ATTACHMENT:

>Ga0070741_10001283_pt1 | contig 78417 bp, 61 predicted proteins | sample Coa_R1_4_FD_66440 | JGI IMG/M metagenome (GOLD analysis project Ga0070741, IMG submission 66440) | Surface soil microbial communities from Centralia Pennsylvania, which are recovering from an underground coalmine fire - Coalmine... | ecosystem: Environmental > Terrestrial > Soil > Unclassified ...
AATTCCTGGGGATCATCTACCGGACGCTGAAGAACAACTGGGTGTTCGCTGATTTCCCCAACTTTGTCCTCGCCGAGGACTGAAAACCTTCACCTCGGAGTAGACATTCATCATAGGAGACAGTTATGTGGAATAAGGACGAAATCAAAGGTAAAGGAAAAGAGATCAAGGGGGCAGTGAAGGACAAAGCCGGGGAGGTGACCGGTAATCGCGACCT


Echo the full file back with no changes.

>Ga0070741_10001283_pt1 | contig 78417 bp, 61 predicted proteins | sample Coa_R1_4_FD_66440 | JGI IMG/M metagenome (GOLD analysis project Ga0070741, IMG submission 66440) | Surface soil microbial communities from Centralia Pennsylvania, which are recovering from an underground coalmine fire - Coalmine... | ecosystem: Environmental > Terrestrial > Soil > Unclassified ...
AATTCCTGGGGATCATCTACCGGACGCTGAAGAACAACTGGGTGTTCGCTGATTTCCCCAACTTTGTCCTCGCCGAGGACTGAAAACCTTCACCTCGGAGTAGACATTCATCATAGGAGACAGTTATGTGGAATAAGGACGAAATCAAAGGTAAAGGAAAAGAGATCAAGGGGGCAGTGAAGGACAAAGCCGGGGAGGTGACCGGTAATCGCGACCT